Two New York City Ballet Principals Suspended, Another Leaves
New York City Ballet will be three male principals short this season. Due to "inappropriate communications," Amar Ramasar and Zachary Catazaro have been suspended without pay until 2019, and Chase Finlay has resigned, effective immediately, according to The New York Times. (Finlay's name has already disappeared from the company roster on nycballet.com.)
A statement from the NYCB board chairman said they received a letter from someone outside of the company "alleging inappropriate communications made via personal text and email by three members of the company" that were "personal in nature." It added that the board's efforts to reach Finlay to even discuss the allegations were unsuccessful, which leads us to believe that it must have been quite a serious offense.
Either way, the swift action taken on the part of NYCB is a clear sign of the changing company culture in the post-Peter Martins era. The dancers found out about the news on Monday, a day before they were due to start rehearsals. They were sent an internal memo from Jonathan Stafford, who's leading the interim leadership team while NYCB searches for Martins' successor.
In an Instagram post liked and commented on by many of the dancers, corps member Alexa Maxwell, Ramasar's girlfriend, shared lyrics from Carousel, which Ramasar is currently performing in on Broadway until it closes September 16.
Soloist Megan LeCrone also posted on Instagram about a weathering the storm, and "helping those that have fallen":
Joaquin De Luz reposted her photo and quote, adding, "And once again those who pay the price are the artists, the audience and our art form..."
Losing three leading men at once is likely to wreak havoc on casting for the season, which opens in just three weeks. Another principal will be lost when De Luz retires in October. But the unexpected openings may give rising male stars opportunities to step up. (Roman Mejia, anyone?)
One thing is sure: There will likely only be more changes ahead as the company finds new leadership and redefines its culture.
Yvonne Rainer's Parts of Some Sextets (AKA "the mattress dance") hasn't been revived since it premiered in 1965. Nor has Rainer had any wish to do it again, to ask performers to heave 10 mattresses around while carrying out 31 tasks that changed every 30 seconds. It was an unwieldy, difficult dance. (Even the title is unwieldy.) But Emily Coates, who has danced in Rainer's work for 20 years, became curious about this piece and was determined to see it again—and to dance in it. She will get her wish November 15–17, when the mattress dance will be performed as part of the Performa 19 Biennial.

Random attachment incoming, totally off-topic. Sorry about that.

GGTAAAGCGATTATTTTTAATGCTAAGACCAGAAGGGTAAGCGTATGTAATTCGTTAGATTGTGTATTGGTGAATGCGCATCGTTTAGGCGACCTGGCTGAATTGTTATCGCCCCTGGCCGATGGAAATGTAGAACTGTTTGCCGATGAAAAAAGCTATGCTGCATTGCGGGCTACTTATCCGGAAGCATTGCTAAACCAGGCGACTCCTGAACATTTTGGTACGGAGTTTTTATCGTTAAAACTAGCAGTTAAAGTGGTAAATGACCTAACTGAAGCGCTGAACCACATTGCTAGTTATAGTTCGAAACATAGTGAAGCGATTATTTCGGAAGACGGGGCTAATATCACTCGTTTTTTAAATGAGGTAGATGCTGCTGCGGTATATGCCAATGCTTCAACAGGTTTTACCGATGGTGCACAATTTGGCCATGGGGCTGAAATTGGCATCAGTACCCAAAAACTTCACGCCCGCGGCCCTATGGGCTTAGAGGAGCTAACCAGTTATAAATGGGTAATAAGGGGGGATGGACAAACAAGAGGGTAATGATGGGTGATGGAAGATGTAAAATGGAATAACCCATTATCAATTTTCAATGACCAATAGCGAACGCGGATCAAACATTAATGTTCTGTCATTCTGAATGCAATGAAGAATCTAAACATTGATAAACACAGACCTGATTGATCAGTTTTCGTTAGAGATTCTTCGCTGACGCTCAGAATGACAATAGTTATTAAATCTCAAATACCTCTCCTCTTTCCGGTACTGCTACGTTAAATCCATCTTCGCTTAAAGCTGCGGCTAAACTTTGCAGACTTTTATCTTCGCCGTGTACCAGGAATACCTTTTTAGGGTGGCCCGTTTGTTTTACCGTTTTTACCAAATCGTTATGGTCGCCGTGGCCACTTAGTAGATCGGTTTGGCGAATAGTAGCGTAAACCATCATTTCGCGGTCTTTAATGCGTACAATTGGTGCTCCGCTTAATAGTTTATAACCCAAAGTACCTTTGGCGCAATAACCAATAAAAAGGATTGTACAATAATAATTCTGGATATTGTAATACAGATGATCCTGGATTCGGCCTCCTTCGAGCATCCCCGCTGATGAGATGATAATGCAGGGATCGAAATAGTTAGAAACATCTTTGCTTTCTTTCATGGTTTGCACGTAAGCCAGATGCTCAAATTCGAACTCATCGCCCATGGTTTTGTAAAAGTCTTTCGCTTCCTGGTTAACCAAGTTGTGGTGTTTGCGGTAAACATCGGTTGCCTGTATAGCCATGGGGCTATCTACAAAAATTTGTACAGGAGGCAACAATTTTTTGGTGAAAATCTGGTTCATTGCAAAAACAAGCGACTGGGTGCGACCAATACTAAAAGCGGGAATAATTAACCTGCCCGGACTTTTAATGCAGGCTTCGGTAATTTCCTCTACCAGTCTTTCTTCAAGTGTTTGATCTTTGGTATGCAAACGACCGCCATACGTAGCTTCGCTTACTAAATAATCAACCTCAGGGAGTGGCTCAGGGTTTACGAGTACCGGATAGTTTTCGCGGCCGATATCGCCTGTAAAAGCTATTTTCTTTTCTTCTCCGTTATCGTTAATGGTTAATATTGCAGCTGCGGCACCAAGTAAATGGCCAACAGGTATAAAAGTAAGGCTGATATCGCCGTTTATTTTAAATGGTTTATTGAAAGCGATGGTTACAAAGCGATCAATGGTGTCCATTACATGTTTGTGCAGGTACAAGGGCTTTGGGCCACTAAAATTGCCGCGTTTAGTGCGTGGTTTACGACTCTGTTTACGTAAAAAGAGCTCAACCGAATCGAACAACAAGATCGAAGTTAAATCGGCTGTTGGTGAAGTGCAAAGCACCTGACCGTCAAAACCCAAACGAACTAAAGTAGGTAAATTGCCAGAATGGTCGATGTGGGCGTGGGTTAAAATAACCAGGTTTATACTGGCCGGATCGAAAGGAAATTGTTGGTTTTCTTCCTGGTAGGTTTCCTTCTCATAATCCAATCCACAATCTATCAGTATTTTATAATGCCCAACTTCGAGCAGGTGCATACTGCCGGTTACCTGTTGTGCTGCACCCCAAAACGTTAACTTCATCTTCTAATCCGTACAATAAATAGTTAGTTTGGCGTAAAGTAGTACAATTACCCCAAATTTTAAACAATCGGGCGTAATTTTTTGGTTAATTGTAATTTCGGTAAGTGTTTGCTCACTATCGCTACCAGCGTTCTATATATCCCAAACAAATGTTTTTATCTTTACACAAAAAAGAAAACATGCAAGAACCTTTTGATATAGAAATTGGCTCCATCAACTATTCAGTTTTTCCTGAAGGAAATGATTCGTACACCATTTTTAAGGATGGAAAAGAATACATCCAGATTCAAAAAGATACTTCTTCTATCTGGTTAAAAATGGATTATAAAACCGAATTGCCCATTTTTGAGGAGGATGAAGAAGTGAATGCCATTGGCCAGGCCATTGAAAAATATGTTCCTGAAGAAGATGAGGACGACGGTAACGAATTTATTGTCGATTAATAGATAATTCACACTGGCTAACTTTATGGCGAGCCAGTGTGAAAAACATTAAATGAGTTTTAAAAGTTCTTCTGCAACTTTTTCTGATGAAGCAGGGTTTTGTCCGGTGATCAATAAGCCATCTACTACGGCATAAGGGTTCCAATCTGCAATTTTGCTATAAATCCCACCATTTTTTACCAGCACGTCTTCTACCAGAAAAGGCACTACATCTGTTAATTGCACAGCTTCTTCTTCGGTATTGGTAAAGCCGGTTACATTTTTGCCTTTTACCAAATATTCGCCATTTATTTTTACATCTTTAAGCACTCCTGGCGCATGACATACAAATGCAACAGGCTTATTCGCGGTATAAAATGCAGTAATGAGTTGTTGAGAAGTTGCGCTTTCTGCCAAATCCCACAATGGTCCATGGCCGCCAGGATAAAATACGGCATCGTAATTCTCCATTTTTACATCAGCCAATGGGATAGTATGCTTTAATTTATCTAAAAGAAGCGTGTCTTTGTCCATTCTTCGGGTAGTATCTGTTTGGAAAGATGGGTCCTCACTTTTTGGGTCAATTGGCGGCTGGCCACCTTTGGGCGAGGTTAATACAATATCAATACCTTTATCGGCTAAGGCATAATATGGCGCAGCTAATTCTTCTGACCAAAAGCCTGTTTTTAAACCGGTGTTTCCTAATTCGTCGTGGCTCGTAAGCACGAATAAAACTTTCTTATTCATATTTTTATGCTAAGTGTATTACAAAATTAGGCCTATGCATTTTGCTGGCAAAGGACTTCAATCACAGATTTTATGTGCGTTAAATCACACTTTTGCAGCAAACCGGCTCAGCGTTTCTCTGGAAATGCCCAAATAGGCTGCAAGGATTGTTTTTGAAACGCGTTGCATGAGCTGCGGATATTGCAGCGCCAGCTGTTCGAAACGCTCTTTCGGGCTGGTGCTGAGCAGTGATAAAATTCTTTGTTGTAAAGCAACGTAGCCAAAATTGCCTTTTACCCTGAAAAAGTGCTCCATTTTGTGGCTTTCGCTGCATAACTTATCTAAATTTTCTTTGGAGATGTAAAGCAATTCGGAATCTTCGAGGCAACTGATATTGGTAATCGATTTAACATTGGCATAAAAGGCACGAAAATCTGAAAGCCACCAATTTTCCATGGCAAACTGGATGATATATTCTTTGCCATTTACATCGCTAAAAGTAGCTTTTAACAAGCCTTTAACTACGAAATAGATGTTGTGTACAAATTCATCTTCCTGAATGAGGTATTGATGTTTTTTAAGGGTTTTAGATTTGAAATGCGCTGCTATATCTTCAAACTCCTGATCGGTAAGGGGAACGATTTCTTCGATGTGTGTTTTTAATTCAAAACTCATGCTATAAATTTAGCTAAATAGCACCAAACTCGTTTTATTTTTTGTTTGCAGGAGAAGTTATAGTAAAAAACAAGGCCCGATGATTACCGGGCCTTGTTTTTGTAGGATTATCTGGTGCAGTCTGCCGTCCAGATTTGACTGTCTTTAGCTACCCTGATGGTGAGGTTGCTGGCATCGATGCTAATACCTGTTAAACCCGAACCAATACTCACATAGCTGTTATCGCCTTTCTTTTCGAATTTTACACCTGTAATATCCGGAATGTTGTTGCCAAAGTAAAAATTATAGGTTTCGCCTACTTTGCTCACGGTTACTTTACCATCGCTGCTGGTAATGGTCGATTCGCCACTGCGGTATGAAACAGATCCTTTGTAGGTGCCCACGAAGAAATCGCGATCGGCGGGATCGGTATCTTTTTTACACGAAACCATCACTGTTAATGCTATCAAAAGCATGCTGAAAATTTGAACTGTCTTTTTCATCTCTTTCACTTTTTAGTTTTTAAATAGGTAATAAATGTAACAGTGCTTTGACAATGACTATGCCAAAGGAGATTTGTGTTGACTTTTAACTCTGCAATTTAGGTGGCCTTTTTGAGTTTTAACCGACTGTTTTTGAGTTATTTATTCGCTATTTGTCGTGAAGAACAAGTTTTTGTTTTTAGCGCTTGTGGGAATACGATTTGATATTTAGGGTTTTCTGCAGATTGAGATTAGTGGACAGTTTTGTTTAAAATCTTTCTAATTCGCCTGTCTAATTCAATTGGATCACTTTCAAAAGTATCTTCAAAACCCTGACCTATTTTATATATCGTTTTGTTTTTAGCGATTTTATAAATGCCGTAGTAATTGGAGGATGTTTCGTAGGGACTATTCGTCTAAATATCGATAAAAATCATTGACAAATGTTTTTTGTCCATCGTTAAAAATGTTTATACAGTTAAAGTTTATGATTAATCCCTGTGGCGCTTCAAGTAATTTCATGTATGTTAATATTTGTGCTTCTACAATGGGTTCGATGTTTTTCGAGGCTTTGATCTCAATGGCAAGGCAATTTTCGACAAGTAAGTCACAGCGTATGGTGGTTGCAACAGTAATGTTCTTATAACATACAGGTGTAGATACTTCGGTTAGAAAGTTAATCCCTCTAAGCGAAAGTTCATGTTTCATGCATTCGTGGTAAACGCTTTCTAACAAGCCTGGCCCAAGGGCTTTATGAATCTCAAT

Back in 2011 when Joe Lanteri first approached Katie Langan, chair of Marymount Manhattan College's dance department, about getting involved with New York City Dance Alliance, she was skeptical about the convention/competition world.
"But I was pleasantly surprised by the enormity of talent that was there," she says. "His goal was to start scholarship opportunities, and I said okay, I'm in."
Today, it's fair to say that Lanteri has far surpassed his goal of creating scholarship opportunities. But NYCDA has done so much more, bridging the gap between the convention world and the professional world by forging a wealth of partnerships with dance institutions from Marymount to The Ailey School to Complexions Contemporary Ballet and many more. There's a reason these companies and schools—some of whom otherwise may not see themselves as aligned with the convention/competition world—keep deepening their relationships with NYCDA.
Now, college scholarships are just one of many ways NYCDA has gone beyond the typical weekend-long convention experience and created life-changing opportunities for students. We rounded up some of the most notable ones:
"The show must go on" may be a platitude we use to get through everything from costume malfunctions to stormy moods. But when it came to overcoming a literal hurricane, Houston Ballet was buoyed by this mantra to go from devastated to dancing in a matter of weeks—with the help of Harlequin Floors, Houston Ballet's longstanding partner who sprang into action to build new floors in record time.